If Act No. 6077 treated residents of the Virgin Islands differently than residents of *723 other states and territories, it would violate the Privileges and Immunities Clause. However, the Act does not discriminate against individuals based on their residency. On the contrary, Act No. 6077 treats similarly situated resident Virgin islanders and nonresident tourists the same. Act No. 6077 prohibits both groups from barging any rental cars registered in St. Thomas to St. John. Thus, in light of Lutz, the Plaintiffs' claim under the Privileges and Immunities Clause is dismissed. Because the Court dismisses this claim, the Defendants' motion for partial summary judgment on this claim is moot.

 

B. Equal Protection Clause

The Plaintiffs claim that "[e]nforcement of the Act denies nonresident Plaintiffs the equal protection of the laws in that it discriminates against them by burdening or denying them their right to travel and engage in interstate commerce, while residents are permitted to fully enjoy the same rights." The Plaintiffs support this claim with statistics that indicate that the vast majority of rental cars are rented by non-residents. However, showing that the Act has a discriminatory effect is insufficient to state a cause of action under the Equal Protection Clause. See Bell v. United States, 754 F.2d 490, 495 (3d Cir.1985) (citing Washington v. Davis, 426 U.S. 229, 239, 96 S. Ct. 2040, 2047, 48 L. Ed. 2d 597 (1976)). The Plaintiffs must also prove that the legislators had a discriminatory intent. See id. Although the Plaintiffs claim that the legislative intent was to economically protect the St. John rental agencies at the expense of the barge operator and St. Thomas rental agencies, they do not allege any intention of the legislators to discriminate against non-residents in favor of residents. Because the non-resident Plaintiffs do not claim that the legislators intended to discriminate against them, the claim under the Equal Protection Clause is dismissed.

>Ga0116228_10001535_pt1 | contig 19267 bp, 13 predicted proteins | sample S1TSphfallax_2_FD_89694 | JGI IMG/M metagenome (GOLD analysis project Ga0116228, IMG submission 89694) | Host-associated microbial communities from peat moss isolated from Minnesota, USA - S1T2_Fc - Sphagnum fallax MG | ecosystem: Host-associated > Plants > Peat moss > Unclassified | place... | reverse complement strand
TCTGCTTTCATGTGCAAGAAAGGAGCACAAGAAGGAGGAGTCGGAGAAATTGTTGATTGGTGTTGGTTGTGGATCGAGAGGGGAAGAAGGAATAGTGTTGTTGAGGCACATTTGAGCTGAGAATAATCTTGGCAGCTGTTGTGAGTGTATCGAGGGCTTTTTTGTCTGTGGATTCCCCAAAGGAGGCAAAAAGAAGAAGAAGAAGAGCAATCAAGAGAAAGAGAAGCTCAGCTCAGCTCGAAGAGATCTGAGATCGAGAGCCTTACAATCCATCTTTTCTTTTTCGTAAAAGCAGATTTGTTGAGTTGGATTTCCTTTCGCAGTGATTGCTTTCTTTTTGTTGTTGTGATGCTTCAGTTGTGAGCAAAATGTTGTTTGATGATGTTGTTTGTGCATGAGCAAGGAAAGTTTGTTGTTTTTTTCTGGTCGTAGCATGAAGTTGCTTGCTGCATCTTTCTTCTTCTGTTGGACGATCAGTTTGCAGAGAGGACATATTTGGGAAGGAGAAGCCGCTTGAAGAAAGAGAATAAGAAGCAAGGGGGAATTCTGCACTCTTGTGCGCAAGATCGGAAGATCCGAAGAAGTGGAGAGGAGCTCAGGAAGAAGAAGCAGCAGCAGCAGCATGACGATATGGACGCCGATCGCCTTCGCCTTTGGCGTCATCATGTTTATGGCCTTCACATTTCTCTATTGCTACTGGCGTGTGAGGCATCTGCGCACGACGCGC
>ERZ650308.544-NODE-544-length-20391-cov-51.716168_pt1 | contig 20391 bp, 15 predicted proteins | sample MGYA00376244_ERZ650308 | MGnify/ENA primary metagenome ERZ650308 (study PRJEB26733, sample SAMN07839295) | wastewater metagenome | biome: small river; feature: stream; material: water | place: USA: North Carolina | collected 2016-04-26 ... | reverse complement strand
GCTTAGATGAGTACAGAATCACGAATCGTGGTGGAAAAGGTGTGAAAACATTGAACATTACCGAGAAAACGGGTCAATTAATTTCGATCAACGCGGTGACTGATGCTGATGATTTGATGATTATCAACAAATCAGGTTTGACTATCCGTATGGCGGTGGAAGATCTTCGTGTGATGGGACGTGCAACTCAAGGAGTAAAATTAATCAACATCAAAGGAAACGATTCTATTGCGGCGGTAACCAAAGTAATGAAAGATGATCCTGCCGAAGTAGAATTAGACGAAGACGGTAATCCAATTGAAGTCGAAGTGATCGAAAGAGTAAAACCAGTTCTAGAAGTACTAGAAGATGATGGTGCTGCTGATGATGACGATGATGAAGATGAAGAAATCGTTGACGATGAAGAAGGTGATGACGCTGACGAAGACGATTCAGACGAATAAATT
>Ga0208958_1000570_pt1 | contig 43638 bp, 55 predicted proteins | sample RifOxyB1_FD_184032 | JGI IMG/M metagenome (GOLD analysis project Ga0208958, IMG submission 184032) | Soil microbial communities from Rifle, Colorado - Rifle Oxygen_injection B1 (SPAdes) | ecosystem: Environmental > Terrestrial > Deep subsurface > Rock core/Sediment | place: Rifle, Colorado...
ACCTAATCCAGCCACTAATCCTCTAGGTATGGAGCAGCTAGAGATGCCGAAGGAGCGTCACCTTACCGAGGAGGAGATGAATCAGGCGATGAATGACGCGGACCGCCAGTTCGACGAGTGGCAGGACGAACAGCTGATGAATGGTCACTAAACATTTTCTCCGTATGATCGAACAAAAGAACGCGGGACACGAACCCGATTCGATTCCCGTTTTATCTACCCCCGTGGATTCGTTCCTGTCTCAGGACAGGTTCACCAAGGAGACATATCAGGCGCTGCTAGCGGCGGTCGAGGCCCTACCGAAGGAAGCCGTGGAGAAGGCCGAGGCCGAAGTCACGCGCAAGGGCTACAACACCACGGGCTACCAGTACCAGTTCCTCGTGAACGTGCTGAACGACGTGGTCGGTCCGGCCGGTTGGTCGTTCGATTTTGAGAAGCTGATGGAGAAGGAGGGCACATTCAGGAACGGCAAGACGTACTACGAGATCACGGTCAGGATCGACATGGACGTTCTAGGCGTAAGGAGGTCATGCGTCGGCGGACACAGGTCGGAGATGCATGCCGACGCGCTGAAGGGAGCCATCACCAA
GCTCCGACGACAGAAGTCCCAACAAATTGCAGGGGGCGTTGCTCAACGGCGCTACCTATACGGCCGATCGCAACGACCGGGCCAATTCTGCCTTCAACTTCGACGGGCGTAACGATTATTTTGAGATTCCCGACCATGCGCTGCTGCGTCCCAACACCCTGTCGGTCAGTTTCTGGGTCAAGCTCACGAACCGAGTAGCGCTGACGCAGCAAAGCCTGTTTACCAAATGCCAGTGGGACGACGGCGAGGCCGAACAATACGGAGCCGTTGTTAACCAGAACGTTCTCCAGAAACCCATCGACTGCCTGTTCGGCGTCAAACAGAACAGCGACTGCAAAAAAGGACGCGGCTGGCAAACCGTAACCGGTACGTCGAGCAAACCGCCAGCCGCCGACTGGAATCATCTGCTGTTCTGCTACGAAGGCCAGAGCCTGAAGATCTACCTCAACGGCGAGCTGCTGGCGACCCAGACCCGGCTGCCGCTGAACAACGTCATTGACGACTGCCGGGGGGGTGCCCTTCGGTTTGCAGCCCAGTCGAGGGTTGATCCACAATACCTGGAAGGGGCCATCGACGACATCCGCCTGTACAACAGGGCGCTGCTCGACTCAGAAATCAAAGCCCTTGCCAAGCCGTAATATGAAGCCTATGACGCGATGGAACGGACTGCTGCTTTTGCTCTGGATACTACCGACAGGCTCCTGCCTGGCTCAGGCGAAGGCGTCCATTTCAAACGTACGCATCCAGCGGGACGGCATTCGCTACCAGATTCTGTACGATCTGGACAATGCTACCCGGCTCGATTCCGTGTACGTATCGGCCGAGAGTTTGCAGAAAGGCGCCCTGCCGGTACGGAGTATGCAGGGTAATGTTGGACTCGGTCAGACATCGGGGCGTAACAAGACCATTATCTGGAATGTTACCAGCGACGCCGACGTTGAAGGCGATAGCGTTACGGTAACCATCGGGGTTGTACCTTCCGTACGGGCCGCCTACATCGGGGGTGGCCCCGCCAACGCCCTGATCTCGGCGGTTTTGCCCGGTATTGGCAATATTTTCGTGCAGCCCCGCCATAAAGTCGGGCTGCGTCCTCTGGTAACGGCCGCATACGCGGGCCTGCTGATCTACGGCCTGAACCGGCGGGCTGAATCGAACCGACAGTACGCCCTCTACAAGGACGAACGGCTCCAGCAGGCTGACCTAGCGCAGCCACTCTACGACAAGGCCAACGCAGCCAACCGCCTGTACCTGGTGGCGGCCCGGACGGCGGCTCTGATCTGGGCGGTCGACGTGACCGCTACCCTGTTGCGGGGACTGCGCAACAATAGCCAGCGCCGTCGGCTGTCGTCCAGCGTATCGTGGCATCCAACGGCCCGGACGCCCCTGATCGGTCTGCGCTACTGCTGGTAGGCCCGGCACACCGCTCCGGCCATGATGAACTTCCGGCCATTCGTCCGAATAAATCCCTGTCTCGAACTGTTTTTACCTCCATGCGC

C. Suit under 42 U.S.C. § 1983

The Plaintiffs claim that enforcement of Act No. 6077 violates their rights under the Commerce Clause and bring suit under 42 U.S.C. § 1983. See Dennis v. Higgins, 498 U.S. 439, 440, 111 S. Ct. 865, 866, 112 L. Ed. 2d 969 (1991) (holding that suits for violations of the Commerce Clause may be brought under 42 U.S.C. § 1983). Section 1983 provides that "[e]very person who, under color of any statute ... subjects ... any citizen of the United States ... to the deprivation of any rights ... shall be liable to the party injured."